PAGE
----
For a list of survivor stories by cancer type, click the Type of Cancer and follow the link at the bottom of the page.
Time to Fly Away
by Rob Wahrhaftig
My eight-year-old nephew Steve often asks me, “Did you get out of cancer yet?” I tell him that you don't exactly “get out” of cancer, that it's not like being in a jail. A jail is where you are put when you have done something wrong, and people with cancer have not done anything wrong. No, having cancer is more like being stuck in a barrel.
Waiting All of My Life
by Theodore R. Westfall
The nagging pain had been distracting me for over a week. Laura, sitting next to me, had been distracting me much longer. When we arrived back to my apartment, I winced as the nagging pain worsened. Laura urged me to see a doctor as soon as possible. A colonoscopy confirmed that a large polyp had penetrated the intestinal wall. I learned that it had been there for possibly ten years. I was diagnosed with Stage III colon cancer.
What Kind of Survivor Do I Want to Be?
by Louise Shelby
When I reached adulthood after surviving childhood cancer, I had to deal with many of the long-term effects of my treatment. There was always another conundrum that couldn’t be solved. At times, it was overwhelming to know that so much was wrong with me. I talked to other survivors who felt the same way. Some were full of anger; others had become mired in the anguish of their cancer situation.
If You Teach a Man to Fly-Fish …
by Patrick Case
The discussion at our first Reel Recovery “Courageous Conversations” meeting at the Big K Guest Ranch in Elkton, Oregon, started easy enough – our facilitator, Coy, asked each of us to state our full name. That done, we were each asked to share a story about our first fishing experience. Also easy enough … but it didn’t take a particularly bright person to see this was only the prelude to discussions of the real reason we were here: cancer and its impact on our lives.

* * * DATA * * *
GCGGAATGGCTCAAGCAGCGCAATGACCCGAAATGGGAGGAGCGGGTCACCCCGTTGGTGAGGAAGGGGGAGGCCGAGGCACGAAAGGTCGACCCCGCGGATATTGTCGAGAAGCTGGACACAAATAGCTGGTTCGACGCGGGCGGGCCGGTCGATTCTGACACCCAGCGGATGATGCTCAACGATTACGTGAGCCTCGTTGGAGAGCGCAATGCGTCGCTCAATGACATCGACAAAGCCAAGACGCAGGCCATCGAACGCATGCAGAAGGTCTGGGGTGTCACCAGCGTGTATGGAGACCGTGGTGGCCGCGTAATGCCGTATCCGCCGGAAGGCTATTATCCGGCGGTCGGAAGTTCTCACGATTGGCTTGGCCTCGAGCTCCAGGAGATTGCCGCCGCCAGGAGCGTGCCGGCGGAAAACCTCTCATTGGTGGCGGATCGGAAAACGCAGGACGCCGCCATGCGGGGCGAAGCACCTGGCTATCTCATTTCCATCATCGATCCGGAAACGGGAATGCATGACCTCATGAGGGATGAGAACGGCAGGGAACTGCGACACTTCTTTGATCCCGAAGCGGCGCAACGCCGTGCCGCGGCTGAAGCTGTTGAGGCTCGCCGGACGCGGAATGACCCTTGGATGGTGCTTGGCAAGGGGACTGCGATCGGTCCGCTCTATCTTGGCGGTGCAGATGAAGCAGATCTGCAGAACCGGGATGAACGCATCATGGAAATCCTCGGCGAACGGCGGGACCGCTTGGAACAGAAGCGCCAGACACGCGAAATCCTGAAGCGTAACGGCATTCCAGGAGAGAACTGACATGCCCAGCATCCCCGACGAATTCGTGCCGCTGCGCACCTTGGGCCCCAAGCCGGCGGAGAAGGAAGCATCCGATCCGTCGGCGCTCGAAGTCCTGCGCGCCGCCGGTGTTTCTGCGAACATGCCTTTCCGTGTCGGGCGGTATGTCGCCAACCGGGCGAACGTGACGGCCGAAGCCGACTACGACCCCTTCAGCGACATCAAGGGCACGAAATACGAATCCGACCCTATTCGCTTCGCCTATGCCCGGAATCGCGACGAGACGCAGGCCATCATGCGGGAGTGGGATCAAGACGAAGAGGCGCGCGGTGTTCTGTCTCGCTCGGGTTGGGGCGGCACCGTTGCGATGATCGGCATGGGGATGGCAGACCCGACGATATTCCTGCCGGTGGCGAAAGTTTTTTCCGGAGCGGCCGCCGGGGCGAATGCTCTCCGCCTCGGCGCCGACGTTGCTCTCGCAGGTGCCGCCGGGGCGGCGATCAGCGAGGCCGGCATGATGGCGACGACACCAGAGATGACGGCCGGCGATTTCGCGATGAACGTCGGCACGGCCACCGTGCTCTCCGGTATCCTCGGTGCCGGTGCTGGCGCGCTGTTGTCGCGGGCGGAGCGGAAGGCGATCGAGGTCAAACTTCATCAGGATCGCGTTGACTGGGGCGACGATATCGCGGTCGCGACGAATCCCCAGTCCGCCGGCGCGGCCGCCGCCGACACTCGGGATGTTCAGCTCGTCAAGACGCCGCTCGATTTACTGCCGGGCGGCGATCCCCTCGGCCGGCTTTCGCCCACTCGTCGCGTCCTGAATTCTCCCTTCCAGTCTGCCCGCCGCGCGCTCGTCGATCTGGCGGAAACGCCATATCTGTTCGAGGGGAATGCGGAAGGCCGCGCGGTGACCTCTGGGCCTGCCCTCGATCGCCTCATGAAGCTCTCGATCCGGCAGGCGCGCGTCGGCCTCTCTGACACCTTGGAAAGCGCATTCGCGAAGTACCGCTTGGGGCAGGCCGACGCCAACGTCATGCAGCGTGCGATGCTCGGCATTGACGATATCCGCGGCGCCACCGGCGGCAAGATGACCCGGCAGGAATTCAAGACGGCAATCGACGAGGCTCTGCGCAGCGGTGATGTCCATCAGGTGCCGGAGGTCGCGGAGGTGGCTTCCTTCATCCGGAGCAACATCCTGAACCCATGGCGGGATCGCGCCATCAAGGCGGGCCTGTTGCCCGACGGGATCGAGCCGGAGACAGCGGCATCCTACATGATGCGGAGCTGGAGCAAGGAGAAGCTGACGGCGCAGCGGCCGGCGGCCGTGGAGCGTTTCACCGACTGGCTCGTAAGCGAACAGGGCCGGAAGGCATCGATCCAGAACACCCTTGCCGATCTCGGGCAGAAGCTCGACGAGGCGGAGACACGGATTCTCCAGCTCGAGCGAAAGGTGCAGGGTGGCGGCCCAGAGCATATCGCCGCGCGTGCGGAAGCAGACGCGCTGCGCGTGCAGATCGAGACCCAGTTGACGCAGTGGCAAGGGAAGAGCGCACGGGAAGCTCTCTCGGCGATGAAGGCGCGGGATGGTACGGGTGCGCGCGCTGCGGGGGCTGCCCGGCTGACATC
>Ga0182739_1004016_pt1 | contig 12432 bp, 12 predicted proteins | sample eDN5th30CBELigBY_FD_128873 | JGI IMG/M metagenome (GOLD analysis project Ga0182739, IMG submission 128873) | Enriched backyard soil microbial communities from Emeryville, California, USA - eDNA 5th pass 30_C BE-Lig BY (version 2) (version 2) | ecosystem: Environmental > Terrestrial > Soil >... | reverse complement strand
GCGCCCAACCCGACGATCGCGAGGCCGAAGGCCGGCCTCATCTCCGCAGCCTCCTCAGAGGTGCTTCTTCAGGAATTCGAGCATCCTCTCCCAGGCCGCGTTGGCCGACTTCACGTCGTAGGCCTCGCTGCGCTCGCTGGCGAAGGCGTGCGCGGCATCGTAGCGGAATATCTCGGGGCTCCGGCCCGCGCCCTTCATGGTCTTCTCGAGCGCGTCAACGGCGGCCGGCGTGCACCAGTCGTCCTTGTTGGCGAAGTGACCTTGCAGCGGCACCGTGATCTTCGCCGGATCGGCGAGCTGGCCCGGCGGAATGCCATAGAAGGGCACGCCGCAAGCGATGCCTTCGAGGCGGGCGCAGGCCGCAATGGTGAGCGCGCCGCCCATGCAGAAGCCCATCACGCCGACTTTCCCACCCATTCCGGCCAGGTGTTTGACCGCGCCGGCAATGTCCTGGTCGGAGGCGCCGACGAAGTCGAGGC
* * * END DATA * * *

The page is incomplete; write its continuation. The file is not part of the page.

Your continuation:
by Patricia Bateson
The date October 8, 2003, will be etched in my heart forever, for it was this glorious day that my life would be transformed in miraculous ways. I was diagnosed with breast cancer in July 2003, and I experienced shock, anger, and fear, like many newly diagnosed cancer survivors. Once I grappled with these emotions, I attempted to take control of my life, or at least I thought I did. My goal was to complete my treatments as soon as possible so I could return to my career.
Why Wait? Live Your Life Now!
by Dawn Sesto
The radioactive tracer substance was injected into my veins. Now I had three hours to wait until the bone scan to see if breast cancer had spread to my bones. As I sat waiting, thinking about the “what ifs,” I was both numb and restless. I’ve been here before; I’m a two and a half year breast cancer survivor.
Keeping Hope Alive
by Ann Brandt
You cannot battle cancer alone. A vital factor in survival is hope, an ingredient to be shared with others like a treasured gift. When my husband, George, was told that the four large tumors imbedded deep in his brain would take his life within a few weeks, hope seemed far away indeed. There must have been a tiny spark, however, that caused us to take the option of using heavy doses of chemotherapy, which was offered by the treatment team as a last resort effort to save George’s life. The future seemed grim, and the road ahead would be hard.
Where Cancer Won’t Go
by Jennifer Vorraro
Cancer isn’t picky. It doesn’t care about your hair color, your childhood, or what type of degree you hold. It doesn’t care that you don’t have medical insurance, or that you haven’t had the chance to have children, or that maybe you do have children that need you. It doesn’t matter if you’re single, married, sad, or happy.